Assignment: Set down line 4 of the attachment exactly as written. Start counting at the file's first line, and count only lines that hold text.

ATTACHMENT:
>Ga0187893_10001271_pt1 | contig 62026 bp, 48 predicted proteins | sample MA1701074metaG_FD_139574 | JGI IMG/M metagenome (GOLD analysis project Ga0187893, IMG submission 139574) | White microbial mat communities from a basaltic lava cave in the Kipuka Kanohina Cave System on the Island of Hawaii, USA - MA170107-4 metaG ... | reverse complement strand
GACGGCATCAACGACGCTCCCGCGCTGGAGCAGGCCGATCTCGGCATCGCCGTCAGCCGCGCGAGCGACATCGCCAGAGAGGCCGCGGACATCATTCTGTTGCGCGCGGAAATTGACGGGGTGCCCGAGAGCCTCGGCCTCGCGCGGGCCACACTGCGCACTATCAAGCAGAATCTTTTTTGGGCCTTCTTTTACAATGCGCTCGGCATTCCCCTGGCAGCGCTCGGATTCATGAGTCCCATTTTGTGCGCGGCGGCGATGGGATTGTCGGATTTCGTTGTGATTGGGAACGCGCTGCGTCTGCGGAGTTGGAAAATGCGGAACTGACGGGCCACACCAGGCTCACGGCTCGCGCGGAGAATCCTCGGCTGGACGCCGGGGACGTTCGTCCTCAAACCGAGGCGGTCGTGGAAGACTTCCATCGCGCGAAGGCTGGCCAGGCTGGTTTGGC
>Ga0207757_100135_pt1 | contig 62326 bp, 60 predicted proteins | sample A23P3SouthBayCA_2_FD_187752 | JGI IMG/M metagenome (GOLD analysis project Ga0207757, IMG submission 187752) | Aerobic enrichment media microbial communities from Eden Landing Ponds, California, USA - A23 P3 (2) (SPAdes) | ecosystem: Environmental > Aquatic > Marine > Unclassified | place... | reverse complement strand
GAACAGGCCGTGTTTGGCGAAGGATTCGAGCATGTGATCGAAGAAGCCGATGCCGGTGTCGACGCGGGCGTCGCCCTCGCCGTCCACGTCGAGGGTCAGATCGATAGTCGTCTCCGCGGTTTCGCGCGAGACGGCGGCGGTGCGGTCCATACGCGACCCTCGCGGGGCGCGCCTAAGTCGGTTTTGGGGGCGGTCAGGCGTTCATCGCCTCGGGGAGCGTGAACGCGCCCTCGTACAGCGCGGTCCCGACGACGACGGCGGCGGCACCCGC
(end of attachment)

GAACAGGCCGTGTTTGGCGAAGGATTCGAGCATGTGATCGAAGAAGCCGATGCCGGTGTCGACGCGGGCGTCGCCCTCGCCGTCCACGTCGAGGGTCAGATCGATAGTCGTCTCCGCGGTTTCGCGCGAGACGGCGGCGGTGCGGTCCATACGCGACCCTCGCGGGGCGCGCCTAAGTCGGTTTTGGGGGCGGTCAGGCGTTCATCGCCTCGGGGAGCGTGAACGCGCCCTCGTACAGCGCGGTCCCGACGACGACGGCGGCGGCACCCGC